Ayurveda is in a strange state of evolution—if we manage to see it with a sense of historical distance. Seen up close, of course, it’s not a ‘state’ but a process that’s unfolding before us. One can think of this evolution as an unnatural turn because it’s not an organic process driven by internal forces, but a process forced upon it because modernity demands it. That encounter has set off rapid transformations—scientific clarity is increasing in a field that was often marked by a druid-like secrecy. But that’s only one part. New doubts and dilemmas also abound, for both Ayurvedic theory and practice. The lens of modern science, especially when applied in a mechanistic and dogmatic manner, often fails to arrive at a fine-grained understanding of Ayurvedic principles.
A quick history of this uneasy encounter can reveal some vital points of dissonance. Especially because, the way Ayurveda was practised, it had a couple of key elements that systemically demarcated it from allopathy.
One, it was integrated into an everyday practice of self-care, it was a way of life. People routinely prepared the well-known formulations on their own, in pre-modern domestic settings where they had access to the herbs, and their use was part of daily routines. Thus, the approach had a strong preventive element—the focus was on fortifying the body so as to enable it to fight disease. This broad approach still flows into professional primary and secondary care, even into tertiary domains where Ayurveda is sought to be integrated. (By contrast, allopathy is typically a post-disease intervention.)
Two, crucially, physicians provided individualistic care to patients. They prepared unique formulations for each patient differently, depending on their reading of the patient’s physiology.
The classical texts are elaborate on diagnosis. Many variables are considered to reach a diagnosis in Ayurvedic science, the basic one being the nature of the body read through the kapha/pitta/vatha framework: the Ayurvedic understanding of body metabolism. Thus, three people with the same disease but different body constitution could be given three different medicines.
The humoral theory—of body types being divided into kapha, pitta, vatha—is only a gross classification. That template is realised in each instance as shades and degrees of humoral blends. The concept is that the five elements—air, water, earth, fire and space—are reflected in the human body too in various combinations of the tridoshas, a metaphor to describe certain bodily dispositions and not a literal reading of kapha as phlegm or vatha as air.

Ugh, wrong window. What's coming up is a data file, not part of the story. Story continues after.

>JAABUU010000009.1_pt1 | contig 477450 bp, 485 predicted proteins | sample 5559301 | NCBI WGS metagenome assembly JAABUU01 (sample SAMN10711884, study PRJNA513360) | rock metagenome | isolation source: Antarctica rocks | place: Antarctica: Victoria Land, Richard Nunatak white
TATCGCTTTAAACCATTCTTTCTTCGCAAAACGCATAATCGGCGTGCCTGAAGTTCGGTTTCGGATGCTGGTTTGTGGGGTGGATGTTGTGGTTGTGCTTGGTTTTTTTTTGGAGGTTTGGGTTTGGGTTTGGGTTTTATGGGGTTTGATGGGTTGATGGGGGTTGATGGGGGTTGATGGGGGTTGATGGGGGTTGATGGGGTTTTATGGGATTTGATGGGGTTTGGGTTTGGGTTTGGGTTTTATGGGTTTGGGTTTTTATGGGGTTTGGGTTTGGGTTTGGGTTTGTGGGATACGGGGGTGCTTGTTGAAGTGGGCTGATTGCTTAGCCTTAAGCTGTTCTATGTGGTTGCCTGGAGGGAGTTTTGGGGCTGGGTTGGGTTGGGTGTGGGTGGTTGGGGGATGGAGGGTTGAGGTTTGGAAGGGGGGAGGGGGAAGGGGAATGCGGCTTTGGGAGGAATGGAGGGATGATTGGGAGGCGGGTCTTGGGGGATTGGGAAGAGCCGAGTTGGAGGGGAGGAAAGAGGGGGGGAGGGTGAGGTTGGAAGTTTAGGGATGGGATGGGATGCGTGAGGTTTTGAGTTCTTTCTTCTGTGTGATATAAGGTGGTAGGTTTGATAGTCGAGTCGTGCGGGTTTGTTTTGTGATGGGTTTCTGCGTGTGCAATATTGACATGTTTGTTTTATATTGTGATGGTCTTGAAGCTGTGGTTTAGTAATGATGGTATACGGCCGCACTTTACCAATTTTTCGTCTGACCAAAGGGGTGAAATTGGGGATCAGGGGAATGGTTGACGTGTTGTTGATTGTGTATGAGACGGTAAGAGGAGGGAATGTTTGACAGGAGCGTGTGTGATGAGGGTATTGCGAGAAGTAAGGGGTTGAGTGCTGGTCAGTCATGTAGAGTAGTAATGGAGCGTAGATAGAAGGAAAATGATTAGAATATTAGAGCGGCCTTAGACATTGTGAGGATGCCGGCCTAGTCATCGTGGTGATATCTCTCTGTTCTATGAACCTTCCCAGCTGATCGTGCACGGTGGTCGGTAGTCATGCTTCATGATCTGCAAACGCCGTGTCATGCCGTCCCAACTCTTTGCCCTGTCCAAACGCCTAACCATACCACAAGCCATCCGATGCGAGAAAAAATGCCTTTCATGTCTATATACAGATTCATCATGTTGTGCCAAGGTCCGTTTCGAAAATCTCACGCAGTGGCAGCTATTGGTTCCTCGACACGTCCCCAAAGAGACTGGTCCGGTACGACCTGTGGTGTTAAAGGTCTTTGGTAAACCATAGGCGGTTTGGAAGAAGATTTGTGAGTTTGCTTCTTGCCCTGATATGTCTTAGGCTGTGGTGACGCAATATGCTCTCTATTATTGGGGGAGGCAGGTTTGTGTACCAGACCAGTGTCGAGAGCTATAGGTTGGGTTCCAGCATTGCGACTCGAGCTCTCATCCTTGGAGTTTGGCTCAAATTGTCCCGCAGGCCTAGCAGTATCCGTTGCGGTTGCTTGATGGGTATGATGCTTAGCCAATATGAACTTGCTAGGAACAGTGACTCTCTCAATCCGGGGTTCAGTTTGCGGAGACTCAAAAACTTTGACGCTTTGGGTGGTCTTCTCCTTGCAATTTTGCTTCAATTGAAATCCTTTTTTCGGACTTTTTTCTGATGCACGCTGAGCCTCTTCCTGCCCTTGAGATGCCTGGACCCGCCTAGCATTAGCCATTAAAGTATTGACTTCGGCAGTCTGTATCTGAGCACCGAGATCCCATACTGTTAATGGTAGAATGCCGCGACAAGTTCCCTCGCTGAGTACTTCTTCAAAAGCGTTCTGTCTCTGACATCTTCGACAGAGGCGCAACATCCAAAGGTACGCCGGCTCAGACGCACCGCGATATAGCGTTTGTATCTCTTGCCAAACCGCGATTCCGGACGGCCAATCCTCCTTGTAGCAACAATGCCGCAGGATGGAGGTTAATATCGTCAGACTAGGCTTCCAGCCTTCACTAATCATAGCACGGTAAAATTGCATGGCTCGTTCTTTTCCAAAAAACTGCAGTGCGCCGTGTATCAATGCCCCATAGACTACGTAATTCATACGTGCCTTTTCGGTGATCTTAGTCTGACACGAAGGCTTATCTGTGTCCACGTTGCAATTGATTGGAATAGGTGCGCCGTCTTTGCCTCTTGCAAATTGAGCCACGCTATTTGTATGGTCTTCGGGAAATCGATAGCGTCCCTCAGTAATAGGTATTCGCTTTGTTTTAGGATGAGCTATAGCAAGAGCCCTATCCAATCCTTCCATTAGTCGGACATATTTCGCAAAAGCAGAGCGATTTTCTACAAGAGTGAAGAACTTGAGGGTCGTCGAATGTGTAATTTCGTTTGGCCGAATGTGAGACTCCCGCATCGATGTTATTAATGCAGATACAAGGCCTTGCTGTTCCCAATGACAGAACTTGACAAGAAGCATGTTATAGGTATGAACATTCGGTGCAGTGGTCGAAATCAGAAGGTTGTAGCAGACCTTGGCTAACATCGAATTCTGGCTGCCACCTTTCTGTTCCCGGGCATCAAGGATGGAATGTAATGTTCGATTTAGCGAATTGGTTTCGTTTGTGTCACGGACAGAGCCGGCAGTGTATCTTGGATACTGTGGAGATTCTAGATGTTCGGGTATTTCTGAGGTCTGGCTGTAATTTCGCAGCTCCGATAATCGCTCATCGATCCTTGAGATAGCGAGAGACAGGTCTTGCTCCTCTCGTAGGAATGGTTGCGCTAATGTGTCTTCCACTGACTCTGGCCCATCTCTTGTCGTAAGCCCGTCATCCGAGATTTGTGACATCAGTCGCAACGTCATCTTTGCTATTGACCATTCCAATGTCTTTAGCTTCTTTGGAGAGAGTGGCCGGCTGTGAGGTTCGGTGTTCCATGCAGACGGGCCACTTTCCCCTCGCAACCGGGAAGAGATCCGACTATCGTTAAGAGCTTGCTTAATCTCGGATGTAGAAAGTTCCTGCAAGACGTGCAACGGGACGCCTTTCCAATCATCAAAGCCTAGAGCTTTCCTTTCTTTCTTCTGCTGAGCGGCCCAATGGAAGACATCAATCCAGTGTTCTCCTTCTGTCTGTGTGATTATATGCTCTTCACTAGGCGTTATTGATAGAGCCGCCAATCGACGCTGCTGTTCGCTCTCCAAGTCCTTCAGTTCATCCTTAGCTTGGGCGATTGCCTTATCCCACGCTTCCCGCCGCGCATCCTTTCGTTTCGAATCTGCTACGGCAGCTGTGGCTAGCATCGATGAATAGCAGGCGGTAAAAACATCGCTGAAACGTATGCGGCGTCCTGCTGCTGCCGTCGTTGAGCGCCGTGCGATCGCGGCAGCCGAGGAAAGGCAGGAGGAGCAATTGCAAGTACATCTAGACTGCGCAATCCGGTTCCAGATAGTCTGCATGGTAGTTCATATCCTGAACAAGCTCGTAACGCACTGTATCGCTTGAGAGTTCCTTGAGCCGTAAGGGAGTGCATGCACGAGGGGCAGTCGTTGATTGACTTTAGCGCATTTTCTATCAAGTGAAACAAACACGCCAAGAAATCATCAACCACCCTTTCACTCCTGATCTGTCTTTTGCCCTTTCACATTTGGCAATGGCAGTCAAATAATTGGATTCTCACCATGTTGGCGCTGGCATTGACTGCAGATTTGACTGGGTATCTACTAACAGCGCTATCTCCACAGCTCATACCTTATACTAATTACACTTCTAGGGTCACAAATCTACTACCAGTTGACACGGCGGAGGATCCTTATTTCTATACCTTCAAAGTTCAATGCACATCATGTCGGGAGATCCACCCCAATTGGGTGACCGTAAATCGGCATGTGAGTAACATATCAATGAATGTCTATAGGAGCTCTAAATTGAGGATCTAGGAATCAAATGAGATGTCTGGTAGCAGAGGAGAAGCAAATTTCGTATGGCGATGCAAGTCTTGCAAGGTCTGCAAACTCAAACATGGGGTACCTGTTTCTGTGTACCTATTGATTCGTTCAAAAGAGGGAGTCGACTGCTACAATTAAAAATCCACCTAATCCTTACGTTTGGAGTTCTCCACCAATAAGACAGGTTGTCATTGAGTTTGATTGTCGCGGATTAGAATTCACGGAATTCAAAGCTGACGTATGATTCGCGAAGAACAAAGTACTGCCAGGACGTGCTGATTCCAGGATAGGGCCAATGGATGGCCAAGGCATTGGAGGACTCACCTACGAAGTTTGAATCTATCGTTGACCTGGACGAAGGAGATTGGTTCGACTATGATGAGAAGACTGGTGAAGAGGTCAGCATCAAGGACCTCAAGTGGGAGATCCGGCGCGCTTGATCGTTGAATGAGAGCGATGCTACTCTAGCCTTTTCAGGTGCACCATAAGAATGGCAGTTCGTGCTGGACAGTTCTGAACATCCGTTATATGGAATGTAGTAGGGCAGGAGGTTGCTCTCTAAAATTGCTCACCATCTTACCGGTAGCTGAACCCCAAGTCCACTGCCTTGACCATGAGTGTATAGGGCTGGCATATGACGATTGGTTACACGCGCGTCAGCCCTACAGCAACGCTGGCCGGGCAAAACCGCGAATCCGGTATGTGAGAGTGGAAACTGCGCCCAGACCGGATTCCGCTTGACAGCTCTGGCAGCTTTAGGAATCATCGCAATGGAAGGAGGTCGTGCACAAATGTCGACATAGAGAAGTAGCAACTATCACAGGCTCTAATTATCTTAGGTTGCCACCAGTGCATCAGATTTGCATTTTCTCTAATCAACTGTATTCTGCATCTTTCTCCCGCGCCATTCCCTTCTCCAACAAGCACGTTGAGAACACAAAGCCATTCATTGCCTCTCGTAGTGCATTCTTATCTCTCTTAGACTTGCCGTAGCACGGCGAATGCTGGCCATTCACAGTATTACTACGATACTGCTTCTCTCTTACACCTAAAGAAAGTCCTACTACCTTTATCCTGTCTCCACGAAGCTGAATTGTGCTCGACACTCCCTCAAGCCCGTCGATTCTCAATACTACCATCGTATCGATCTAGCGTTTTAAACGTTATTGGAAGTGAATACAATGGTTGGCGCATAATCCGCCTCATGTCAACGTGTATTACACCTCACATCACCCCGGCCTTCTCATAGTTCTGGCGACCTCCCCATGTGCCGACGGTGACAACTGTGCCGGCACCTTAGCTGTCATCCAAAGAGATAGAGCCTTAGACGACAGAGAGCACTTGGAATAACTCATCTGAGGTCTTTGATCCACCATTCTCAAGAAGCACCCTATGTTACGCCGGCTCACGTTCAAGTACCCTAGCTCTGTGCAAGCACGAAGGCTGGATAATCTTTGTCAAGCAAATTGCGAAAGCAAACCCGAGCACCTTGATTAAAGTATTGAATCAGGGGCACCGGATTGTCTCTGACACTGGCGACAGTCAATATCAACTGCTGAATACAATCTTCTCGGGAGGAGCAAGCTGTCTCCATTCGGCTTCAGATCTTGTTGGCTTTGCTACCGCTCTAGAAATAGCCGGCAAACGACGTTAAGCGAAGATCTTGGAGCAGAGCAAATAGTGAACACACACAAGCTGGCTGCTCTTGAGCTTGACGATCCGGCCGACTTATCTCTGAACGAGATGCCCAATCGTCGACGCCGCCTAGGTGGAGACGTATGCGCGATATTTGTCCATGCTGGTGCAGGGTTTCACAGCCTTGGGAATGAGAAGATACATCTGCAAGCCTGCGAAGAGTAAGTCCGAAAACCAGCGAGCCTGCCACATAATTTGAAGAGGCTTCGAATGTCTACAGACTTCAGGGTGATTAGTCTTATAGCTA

Ultimately, it meant medicine and treatment protocols being fluid and individualised across a range—a stark contrast to the standardised approach of allopathy. The vaidyan detailed the precise quantums/dosage of herbs to be used by a particular patient, the patient would follow that while preparing the medicine at home.
This personalised template was also one of the major hurdles in commercialising Ayurvedic drugs. That is, till the legendary scholar and Ayurvedic practitioner P.S. Varier started preparing kashayams and bottling them for his patients, laying the foundation to one of the most well-known Ayurveda houses—Kottakkal Arya Vaidya Sala—in 1902.
Varier was inspired by the fact that patients visiting allopathic doctors were taking home the prescribed medicines. He decided to start giving his patients the exact dose of medicine he prescribed. Anyway, certain medications always involved intricate processing that called for the vaidyan’s expertise.
As it is, the older practice of oral prescriptions for which the patient or his/her family collected the herbs became increasingly challenging in modern times. People’s lives were getting distanced from nature—the old Ayurvedic lifestyle was fading as a practice. People’s knowledge of flora and fauna now came not from nature, but from books. Getting the right type and quantity of ingredients prescribed by a physician was not easy.
Modernity caught up at the other end too. With increasing population, it was becoming difficult for vaidyans to prepare medicines for each patient individually. Thus, the crossover to generic medicines in Ayurveda was perhaps an inevitable first step towards meeting this challenge.
After Kottakkal showed the way, many other renowned Ayurveda houses also began preparing generic medicines. Medications elaborated upon in the classical texts now became available to a larger population. But this was a fundamental change, and would have profound consequences.